Welcome to our What is an ICO guide!
Just when you thought the financial world couldn’t get any more surprising, the year of 2017 goes and throws ICOs in your face. A ton of overwhelming stats, figures and terminology you’d never heard before.
In this guide, we’ll explain it all.
Let’s start with the basics — what is an ICO?
First things first, ICO stands for Initial Coin Offering. This sounds similar to Initial Public Offering (IPO), and that’s because it slightly is.
Just as an IPO is the first time a stock is offered to the public, an ICO is the first time a coin/token is offered to the public. The reason for offering a token to the public is to raise funds for a blockchain-based project, typically a DApp (decentralized application) or a new blockchain protocol.
Essentially, ICOs are blockchain-based crowdfunding — similar in ways to that of Kickstarter and Indiegogo but decentralized rather than centralized.
Let’s imagine you have a brilliant idea for a DApp that you want to see brought to life. Well, an ICO would be a good way to go about raising the funds required to develop it.
What’s in it for the Investors?
One of the motives is often speculation for profit:
Typically, if the project seems good and/or has performed well since the ICO, the demand for the token will be high and the ICO investors will be able to sell their tokens for a higher price than they bought them at.
The other most common factor is utility:
Tokens normally enable the use of the DApp being created by offering some form of utility. For example, some tokens are required to purchase services on the DApp from other users. Other tokens may offer benefits such as premium features, voting rights, or a share of transactions fees charged by the DApp.
They’ve proved to be terrifically successful for startups thus far, having raised over $5.6 billion in 2017!
How Do ICOs Work?
So, you now know the answer to, ‘what is an ICO?’, but do you know how they work?
Let’s keep this simple.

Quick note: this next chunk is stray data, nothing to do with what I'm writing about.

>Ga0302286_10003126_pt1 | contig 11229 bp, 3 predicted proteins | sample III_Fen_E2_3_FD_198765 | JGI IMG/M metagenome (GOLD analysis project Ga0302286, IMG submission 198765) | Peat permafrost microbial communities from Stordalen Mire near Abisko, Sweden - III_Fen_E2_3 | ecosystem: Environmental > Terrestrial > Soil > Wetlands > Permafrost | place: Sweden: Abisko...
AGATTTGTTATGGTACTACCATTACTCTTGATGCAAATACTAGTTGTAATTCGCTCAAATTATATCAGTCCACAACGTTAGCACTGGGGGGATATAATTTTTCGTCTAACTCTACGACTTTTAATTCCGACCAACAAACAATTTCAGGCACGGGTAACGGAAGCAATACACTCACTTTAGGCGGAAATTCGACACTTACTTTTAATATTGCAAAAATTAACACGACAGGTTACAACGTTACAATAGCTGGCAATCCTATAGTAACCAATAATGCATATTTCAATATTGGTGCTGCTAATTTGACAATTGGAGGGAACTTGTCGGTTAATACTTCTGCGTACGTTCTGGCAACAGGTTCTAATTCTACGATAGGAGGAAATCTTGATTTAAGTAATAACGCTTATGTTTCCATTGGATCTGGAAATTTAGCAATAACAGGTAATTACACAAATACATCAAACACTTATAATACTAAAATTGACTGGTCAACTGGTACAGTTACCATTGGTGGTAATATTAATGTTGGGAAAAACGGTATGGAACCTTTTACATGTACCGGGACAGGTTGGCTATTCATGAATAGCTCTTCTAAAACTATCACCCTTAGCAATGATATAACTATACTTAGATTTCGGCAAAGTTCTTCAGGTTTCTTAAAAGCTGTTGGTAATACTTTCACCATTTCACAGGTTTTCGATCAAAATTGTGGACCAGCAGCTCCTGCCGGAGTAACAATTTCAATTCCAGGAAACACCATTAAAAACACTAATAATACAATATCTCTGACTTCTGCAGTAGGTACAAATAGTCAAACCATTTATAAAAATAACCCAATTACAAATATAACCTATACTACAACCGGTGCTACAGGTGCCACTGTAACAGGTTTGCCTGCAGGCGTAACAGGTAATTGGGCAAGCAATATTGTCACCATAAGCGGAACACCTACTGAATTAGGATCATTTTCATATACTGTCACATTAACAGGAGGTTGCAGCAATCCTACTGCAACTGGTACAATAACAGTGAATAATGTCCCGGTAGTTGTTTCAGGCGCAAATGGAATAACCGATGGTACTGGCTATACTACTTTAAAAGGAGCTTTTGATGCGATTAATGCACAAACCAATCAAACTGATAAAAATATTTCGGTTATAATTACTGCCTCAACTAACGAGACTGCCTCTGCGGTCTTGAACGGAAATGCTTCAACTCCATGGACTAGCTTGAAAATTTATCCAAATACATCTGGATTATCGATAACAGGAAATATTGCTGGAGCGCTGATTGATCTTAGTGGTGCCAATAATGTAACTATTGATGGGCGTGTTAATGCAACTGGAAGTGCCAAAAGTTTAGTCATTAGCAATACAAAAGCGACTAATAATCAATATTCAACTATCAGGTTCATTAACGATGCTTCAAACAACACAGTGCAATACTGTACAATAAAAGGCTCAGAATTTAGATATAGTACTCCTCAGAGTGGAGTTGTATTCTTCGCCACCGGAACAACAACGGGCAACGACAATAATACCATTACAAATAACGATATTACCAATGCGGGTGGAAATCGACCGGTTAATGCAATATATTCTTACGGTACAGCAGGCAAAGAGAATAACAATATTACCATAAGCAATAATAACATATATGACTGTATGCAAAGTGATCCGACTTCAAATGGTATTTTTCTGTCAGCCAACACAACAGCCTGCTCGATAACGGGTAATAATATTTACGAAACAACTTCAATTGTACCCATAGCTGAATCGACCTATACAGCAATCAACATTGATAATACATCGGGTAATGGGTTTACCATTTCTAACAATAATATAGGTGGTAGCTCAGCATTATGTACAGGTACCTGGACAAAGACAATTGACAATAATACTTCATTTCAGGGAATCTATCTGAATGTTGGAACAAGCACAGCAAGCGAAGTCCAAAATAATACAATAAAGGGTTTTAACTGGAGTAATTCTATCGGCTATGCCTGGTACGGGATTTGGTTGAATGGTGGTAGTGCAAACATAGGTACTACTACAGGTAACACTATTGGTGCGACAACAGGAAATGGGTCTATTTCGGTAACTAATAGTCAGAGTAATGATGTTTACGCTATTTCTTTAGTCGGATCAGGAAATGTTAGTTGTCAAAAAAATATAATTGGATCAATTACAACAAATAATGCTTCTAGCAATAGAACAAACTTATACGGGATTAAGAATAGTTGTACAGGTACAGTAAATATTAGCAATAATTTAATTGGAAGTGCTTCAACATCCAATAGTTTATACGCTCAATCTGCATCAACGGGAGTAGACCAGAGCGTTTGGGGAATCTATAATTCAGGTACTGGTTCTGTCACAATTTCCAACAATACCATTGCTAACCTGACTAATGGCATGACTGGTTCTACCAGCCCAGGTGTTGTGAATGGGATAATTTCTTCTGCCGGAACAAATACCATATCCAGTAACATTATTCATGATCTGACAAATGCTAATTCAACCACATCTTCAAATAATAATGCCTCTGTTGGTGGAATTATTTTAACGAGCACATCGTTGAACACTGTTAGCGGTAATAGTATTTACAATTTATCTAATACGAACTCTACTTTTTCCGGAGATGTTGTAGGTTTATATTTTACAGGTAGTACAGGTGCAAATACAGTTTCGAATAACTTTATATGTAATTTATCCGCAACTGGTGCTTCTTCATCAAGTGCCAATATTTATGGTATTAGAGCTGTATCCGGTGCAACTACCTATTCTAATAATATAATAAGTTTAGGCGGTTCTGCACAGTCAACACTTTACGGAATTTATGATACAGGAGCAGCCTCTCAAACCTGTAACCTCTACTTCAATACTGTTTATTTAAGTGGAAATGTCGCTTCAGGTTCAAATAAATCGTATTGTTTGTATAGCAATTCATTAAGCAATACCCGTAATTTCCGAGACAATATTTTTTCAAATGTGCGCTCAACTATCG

- Dave has an idea for a new DApp named HealthChain. He needs $5 million to start his project. He gets a team together, works on a white paper, a website etc. and everything else he needs to show to investors.
- He gets the developer in his team to create a smart contract for the ICO. Smart contracts have tons of use cases, but here it essentially acts as a decentralized escrow system: it will accept funds from the investors and give them HealthChain tokens in return.
- It also enforces certain details such as the price of each HealthChain token, the soft cap, and the hard cap.
- Investors follow the instructions on the HealthChain website and send their cryptocurrency to the ICO smart contract. The smart contract sends the investors the number of tokens they paid for.
- The ICO ends when either of the following smart-contract conditions are met:
- When the pre-defined time limit is reached.
- When the hard cap is reached.
- As long as the ICO raised enough to meet its soft cap, the crowdfunded investment is safe. If it didn’t meet its soft cap before the time limit, the smart contract refunds all investors.
- Provided that the ICO was successful in reaching its soft cap, Dave and the team now have their funds to start the project. They can begin their mission to complete the roadmap they have set out for themselves and create the HealthChain application.
- At a later date, the HealthChain token is launched onto trading exchanges so that other users can buy the token from the investors that bought it at the ICO if they’re willing to sell any.
How Do Investors Know Which ICOs to Invest in?
Investors base their decisions on various components of ICOs, including the concept, the team, the roadmap, the existing MVP (Minimum Viable Product) if it is available, and many others.
That’s all for our What is an ICO guide! To learn more about finding ICOs to invest in, see our full guide here.